Devoting nights and weekends to profession then spending off-hours serving in community organizations is not appealing.

“From my standpoint,” Proffitt Reese said, “generally, right now, I see less women that are willing or interested in providing the full level of commitment to their careers.”

In the November “Report of a National Survey of Women’s Initiatives: The Strategy, Structure and Scope of Women’s Initiatives in Law Firms,” the NAWL Foundation wanted to highlight potential ways to bring more females into the largest law firms. The study noted even though women initiatives are a “staple of law firm culture,” there is little information about the impact of such programs.

Law offices must be diverse if they want to prosper, both Bellows and Proffitt Reese said. Attorneys have to reflect the gender and minority diversities found on juries, in business and in community organizations.

At Bamberger Foreman Oswald & Hahn LLP in Evansville, nearly a fourth of the attorneys are women, and that attracted Laura Scott to the firm as a young attorney. She did not want to be the first and only female in the ranks because she was looking for a mentor to help guide her through her career.

“I think there is a certain understanding that comes from people who’ve been in a similar situation,” Scott said. “When gender-specific issues come up, it is difficult to get advice or talk about it if someone has not been there.”

Going solo

Research recently released by the Association for Legal Career Professionals (NALP) highlights a troubling trend that indicates, in the future, fewer females could be practicing in firms, which would reduce the number of not only potential mentors but also possible leaders.

Nationwide, NALP found the number of women associates has slipped from 45.66 percent in 2009 to 45.05 percent in 2012. During that same period the percentage of women partners grew from 19.21 percent to 19.91 percent, but that uptick could be unsustainable if the pool of women associates continues to shrink.

Stephens described a trend she is seeing emerge in Northwest Indiana that illustrates, again, the story behind the statistics may be more complicated. More and more women attorneys, even those just graduating from law school, are going into solo practice.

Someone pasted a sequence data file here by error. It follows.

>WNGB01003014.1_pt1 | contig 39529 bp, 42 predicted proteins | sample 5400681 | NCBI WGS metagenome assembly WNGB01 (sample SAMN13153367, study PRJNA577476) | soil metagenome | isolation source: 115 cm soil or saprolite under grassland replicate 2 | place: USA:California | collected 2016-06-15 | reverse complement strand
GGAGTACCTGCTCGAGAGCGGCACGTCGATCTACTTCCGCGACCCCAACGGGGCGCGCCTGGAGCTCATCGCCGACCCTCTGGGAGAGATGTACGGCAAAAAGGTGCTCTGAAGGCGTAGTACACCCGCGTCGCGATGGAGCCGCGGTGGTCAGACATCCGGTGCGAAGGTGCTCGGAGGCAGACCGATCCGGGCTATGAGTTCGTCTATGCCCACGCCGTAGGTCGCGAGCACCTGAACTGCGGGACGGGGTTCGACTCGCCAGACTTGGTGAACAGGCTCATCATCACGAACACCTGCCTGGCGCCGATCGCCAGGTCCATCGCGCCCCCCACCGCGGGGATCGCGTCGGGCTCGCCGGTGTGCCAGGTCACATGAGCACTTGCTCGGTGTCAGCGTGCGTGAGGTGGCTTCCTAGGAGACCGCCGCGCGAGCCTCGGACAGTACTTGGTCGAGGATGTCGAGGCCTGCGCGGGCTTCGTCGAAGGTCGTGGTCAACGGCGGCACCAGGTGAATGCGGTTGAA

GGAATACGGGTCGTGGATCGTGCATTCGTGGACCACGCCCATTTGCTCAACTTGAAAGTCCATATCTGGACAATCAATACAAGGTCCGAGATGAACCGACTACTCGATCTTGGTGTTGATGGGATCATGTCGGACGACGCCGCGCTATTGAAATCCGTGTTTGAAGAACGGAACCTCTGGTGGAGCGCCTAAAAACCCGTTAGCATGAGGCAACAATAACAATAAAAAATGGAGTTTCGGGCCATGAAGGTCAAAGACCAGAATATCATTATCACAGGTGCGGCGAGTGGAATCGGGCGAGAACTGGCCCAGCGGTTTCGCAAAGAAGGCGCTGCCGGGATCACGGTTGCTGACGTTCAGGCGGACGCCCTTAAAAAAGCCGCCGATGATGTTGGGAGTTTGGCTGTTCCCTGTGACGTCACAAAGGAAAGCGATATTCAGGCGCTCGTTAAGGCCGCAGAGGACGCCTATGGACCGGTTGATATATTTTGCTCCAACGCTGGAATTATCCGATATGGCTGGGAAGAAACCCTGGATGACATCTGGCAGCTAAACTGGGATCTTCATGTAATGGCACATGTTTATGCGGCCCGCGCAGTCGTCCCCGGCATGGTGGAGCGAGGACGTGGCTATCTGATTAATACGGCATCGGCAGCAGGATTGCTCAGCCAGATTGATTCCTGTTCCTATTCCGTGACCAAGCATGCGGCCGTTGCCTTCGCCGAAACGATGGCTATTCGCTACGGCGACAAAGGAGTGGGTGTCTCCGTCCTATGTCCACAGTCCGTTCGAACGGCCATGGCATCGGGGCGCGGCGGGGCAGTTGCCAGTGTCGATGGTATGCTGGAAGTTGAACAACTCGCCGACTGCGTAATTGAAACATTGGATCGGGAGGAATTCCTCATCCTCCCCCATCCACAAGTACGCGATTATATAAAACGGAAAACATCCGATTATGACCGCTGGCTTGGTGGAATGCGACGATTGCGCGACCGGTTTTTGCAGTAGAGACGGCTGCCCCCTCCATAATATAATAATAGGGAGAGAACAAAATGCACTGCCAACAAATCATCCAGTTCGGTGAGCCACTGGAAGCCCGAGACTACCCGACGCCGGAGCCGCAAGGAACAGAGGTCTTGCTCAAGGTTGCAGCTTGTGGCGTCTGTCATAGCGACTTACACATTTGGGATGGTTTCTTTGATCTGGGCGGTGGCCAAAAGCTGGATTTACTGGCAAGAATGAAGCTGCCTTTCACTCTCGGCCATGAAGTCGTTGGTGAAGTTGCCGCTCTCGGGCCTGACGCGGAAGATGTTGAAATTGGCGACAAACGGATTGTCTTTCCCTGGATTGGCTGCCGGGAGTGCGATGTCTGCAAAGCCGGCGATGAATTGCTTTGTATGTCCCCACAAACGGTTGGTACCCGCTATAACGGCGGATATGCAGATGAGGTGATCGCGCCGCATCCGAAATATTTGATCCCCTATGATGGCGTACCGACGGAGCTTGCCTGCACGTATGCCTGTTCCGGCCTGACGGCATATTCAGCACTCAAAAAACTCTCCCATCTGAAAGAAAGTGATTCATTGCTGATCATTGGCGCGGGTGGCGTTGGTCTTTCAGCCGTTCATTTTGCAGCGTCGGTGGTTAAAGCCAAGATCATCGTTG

Although she is not sure why they are choosing this path, Stephens believes it is a positive sign. These women have the confidence and ability to run their own firms and their practices are thriving.

Likewise, Proffitt Reese does not expect women, as a whole, will abandon law. Right now a comparatively small amount are managing and leading large firms, but she does not foresee the attraction to the field and availability of talent waning.

“I continue to see women entering the profession,” she said. “I think it’s a wonderful profession. It is a demanding profession, but it really does provide a fair amount of flexibility to design your own schedule.”•

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  1. From back in the day before secularism got a stranglehold on Hoosier jurists comes this great excerpt via Indiana federal court judge Allan Sharp, dedicated to those many Indiana government attorneys (with whom I have dealt) who count the law as a mere tool, an optional tool that is not to be used when political correctness compels a more acceptable result than merely following the path that the law directs: ALLEN SHARP, District Judge. I. In a scene following a visit by Henry VIII to the home of Sir Thomas More, playwriter Robert Bolt puts the following words into the mouths of his characters: Margaret: Father, that man's bad. MORE: There is no law against that. ROPER: There is! God's law! MORE: Then God can arrest him. ROPER: Sophistication upon sophistication! MORE: No, sheer simplicity. The law, Roper, the law. I know what's legal not what's right. And I'll stick to what's legal. ROPER: Then you set man's law above God's! MORE: No, far below; but let me draw your attention to a fact I'm not God. The currents and eddies of right and wrong, which you find such plain sailing, I can't navigate. I'm no voyager. But in the thickets of law, oh, there I'm a forester. I doubt if there's a man alive who could follow me there, thank God... ALICE: (Exasperated, pointing after Rich) While you talk, he's gone! MORE: And go he should, if he was the Devil himself, until he broke the law! ROPER: So now you'd give the Devil benefit of law! MORE: Yes. What would you do? Cut a great road through the law to get after the Devil? ROPER: I'd cut down every law in England to do that! MORE: (Roused and excited) Oh? (Advances on Roper) And when the last law was down, and the Devil turned round on you where would you hide, Roper, the laws being flat? (He leaves *1257 him) This country's planted thick with laws from coast to coast man's laws, not God's and if you cut them down and you're just the man to do it d'you really think you would stand upright in the winds that would blow then? (Quietly) Yes, I'd give the Devil benefit of law, for my own safety's sake. ROPER: I have long suspected this; this is the golden calf; the law's your god. MORE: (Wearily) Oh, Roper, you're a fool, God's my god... (Rather bitterly) But I find him rather too (Very bitterly) subtle... I don't know where he is nor what he wants. ROPER: My God wants service, to the end and unremitting; nothing else! MORE: (Dryly) Are you sure that's God! He sounds like Moloch. But indeed it may be God And whoever hunts for me, Roper, God or Devil, will find me hiding in the thickets of the law! And I'll hide my daughter with me! Not hoist her up the mainmast of your seagoing principles! They put about too nimbly! (Exit More. They all look after him). Pgs. 65-67, A MAN FOR ALL SEASONS A Play in Two Acts, Robert Bolt, Random House, New York, 1960. Linley E. Pearson, Atty. Gen. of Indiana, Indianapolis, for defendants. Childs v. Duckworth, 509 F. Supp. 1254, 1256 (N.D. Ind. 1981) aff'd, 705 F.2d 915 (7th Cir. 1983)